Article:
The Greasy Pole: The Moral Factor?
At last we know. After all the time and cerebral energy expended on looking for the reasons for problems like poverty, homelessness, and crime it has become clear. As we might have expected, the politicians had the answer. At last they have told us. We are suffering from a moral deficit which undermines all the efforts by masses of people of goodwill to build a secure and prosperous society. We should all be grateful about this because it means that morality is likely to be an issue at the general election, which cannot now be long delayed. In the excitement of the hustings we shall be able to debate this desperately important issue and then, it is to be hoped—most of all, by the politicians—we shall give our leaders an overwhelming mandate to lay the foundations for a new morality.
Of course there will be some draw backs in this preoccupation with moral issues. One is that it will focus attention on individuals or groups of people who are open to be labelled as immoral. People like single mothers, who are a perpetual obsession of one prominent Cabinet minister who thinks the women deliberately arranged their pregnancy so that they would have a case for living on one of those nice estates where other immoral people sell drugs, burgle houses, steal cars . . . People like those who fail to buy a TV licence so that they can legally watch morally sustaining shows like Blind Date. People who try to supplement their Income Support at the local Sainsbury, where Good Food Costs Nothing if you shoplift it.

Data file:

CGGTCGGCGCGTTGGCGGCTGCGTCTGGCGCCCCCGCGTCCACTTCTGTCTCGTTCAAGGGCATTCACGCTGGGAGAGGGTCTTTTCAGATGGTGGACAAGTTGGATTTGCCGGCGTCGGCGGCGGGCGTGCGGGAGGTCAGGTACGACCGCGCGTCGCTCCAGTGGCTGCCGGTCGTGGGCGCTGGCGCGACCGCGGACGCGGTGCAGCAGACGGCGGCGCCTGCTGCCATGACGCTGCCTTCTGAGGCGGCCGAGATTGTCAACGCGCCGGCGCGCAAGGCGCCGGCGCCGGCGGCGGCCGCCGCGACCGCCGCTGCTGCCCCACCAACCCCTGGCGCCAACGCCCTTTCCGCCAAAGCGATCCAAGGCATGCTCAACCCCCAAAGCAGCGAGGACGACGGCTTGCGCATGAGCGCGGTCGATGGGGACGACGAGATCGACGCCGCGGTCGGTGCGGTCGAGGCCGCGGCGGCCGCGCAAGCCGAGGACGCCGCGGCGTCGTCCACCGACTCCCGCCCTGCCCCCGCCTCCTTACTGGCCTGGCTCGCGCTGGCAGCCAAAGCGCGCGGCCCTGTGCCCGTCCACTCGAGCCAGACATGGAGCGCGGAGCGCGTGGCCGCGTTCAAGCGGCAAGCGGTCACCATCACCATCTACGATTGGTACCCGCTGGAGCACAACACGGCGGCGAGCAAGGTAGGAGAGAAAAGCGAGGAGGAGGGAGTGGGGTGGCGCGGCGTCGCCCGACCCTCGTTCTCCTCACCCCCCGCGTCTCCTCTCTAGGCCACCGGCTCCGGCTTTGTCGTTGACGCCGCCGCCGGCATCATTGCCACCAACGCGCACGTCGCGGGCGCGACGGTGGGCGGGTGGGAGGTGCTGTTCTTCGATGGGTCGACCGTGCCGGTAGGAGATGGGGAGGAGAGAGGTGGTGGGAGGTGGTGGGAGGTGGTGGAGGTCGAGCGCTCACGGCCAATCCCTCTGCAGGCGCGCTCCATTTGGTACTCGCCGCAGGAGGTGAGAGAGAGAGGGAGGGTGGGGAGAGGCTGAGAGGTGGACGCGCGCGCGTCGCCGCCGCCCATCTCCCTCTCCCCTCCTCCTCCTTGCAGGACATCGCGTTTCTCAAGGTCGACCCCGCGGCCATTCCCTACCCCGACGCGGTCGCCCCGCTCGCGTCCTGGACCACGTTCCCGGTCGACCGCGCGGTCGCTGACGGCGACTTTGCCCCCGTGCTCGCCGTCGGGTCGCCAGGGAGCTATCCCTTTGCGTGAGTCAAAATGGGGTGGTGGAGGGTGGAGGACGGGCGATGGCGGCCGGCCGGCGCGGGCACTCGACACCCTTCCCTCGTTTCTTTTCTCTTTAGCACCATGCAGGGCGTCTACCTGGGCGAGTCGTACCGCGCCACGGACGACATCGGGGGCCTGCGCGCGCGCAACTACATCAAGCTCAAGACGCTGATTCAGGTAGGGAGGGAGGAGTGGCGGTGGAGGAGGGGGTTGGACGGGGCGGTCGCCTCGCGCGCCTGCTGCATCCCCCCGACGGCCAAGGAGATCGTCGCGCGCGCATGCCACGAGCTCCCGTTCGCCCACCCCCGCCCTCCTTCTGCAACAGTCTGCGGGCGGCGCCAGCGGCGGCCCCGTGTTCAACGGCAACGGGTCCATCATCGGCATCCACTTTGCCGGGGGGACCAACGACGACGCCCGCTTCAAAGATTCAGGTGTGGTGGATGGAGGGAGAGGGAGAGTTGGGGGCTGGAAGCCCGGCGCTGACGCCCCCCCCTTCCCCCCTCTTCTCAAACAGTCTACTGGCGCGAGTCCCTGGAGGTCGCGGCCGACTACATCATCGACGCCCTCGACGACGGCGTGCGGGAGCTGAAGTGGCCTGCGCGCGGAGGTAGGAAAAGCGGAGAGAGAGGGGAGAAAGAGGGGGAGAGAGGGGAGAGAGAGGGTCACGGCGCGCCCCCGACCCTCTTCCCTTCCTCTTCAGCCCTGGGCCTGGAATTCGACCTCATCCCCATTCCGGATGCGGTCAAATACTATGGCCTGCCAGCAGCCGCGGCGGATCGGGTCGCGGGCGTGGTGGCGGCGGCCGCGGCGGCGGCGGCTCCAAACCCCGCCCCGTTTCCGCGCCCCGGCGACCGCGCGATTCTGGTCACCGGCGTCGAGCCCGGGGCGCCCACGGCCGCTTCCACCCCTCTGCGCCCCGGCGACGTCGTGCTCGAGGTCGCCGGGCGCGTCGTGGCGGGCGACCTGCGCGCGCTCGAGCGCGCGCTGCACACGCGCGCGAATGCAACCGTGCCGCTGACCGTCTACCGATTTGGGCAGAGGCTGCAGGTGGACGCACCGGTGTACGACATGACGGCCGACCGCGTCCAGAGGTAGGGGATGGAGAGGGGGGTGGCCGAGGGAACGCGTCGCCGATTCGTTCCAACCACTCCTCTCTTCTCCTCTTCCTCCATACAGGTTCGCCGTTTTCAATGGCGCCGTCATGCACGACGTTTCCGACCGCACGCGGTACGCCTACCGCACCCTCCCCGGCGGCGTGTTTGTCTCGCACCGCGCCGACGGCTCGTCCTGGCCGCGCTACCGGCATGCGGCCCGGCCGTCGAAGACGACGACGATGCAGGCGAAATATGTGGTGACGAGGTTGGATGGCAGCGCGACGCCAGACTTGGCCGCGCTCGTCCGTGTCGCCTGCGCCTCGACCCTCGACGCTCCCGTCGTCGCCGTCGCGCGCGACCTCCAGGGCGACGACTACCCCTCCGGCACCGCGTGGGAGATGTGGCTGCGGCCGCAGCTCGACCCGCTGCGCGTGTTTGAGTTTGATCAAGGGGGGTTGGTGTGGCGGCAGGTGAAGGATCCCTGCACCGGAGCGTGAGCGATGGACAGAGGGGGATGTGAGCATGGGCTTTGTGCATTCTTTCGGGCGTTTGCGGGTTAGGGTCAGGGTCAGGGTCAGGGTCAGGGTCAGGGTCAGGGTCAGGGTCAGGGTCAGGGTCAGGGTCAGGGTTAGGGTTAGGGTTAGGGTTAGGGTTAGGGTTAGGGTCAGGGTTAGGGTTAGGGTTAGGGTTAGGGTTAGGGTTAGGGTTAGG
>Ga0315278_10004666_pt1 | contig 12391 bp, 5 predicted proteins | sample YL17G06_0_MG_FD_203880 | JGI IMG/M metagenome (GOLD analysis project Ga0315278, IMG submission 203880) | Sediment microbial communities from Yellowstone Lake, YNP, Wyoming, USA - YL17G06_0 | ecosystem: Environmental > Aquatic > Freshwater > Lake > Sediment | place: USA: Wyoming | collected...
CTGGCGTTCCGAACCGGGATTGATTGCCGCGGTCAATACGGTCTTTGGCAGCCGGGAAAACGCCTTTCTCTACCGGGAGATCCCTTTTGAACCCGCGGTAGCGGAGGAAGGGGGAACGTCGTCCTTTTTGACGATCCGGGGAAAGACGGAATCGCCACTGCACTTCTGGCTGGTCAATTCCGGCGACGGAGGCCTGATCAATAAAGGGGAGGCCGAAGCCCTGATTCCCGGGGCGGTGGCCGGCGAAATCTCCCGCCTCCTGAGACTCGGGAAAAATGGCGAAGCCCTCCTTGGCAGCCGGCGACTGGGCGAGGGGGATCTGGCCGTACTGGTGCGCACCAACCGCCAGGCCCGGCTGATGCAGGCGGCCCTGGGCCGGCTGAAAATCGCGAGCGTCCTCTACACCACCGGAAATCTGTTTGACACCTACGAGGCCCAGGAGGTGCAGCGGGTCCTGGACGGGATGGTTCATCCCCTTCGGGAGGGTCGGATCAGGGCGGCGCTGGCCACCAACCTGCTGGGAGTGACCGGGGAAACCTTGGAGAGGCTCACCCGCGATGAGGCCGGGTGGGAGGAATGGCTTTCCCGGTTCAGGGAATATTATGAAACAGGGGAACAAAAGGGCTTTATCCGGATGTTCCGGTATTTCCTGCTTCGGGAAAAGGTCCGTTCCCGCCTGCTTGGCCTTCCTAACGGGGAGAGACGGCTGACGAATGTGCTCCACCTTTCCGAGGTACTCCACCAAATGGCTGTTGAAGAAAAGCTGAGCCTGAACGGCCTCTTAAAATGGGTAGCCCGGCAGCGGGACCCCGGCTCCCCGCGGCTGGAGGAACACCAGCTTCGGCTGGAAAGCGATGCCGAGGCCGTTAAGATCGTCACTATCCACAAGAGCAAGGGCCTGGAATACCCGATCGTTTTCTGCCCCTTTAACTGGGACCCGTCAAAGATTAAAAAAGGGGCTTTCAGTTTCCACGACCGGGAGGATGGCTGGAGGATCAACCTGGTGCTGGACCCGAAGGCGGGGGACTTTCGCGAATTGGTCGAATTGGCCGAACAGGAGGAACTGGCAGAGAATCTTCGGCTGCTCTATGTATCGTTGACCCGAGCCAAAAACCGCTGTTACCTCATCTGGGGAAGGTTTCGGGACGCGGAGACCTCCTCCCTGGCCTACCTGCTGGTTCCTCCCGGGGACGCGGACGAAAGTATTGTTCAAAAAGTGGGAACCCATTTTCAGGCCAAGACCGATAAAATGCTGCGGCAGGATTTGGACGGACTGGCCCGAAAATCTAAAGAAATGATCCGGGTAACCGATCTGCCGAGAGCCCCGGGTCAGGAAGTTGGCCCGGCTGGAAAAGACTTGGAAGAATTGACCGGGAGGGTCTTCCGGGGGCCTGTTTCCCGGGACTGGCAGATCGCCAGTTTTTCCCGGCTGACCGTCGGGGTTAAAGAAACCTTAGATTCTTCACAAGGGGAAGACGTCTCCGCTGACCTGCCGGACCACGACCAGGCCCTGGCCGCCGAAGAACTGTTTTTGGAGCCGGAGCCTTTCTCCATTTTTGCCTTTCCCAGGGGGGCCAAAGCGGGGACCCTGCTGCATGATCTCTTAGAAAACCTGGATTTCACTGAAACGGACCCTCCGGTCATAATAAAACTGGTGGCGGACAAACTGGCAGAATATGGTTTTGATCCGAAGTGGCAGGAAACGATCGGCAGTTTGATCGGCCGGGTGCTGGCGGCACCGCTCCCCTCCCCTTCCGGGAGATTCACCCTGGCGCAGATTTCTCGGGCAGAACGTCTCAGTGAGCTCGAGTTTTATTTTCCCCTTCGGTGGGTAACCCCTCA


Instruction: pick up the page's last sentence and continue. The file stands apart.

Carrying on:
And while attention is focused in these ways the real issues are overlooked. This is probably very reassuring to the politicians because it saves them from constructing those long, boring election manifestos in which they promise to eliminate all sorts of problems. Now they can narrow it down to one simple issue. It is rather like when they told us the most important thing was to win the war. Except that now the war is against immorality.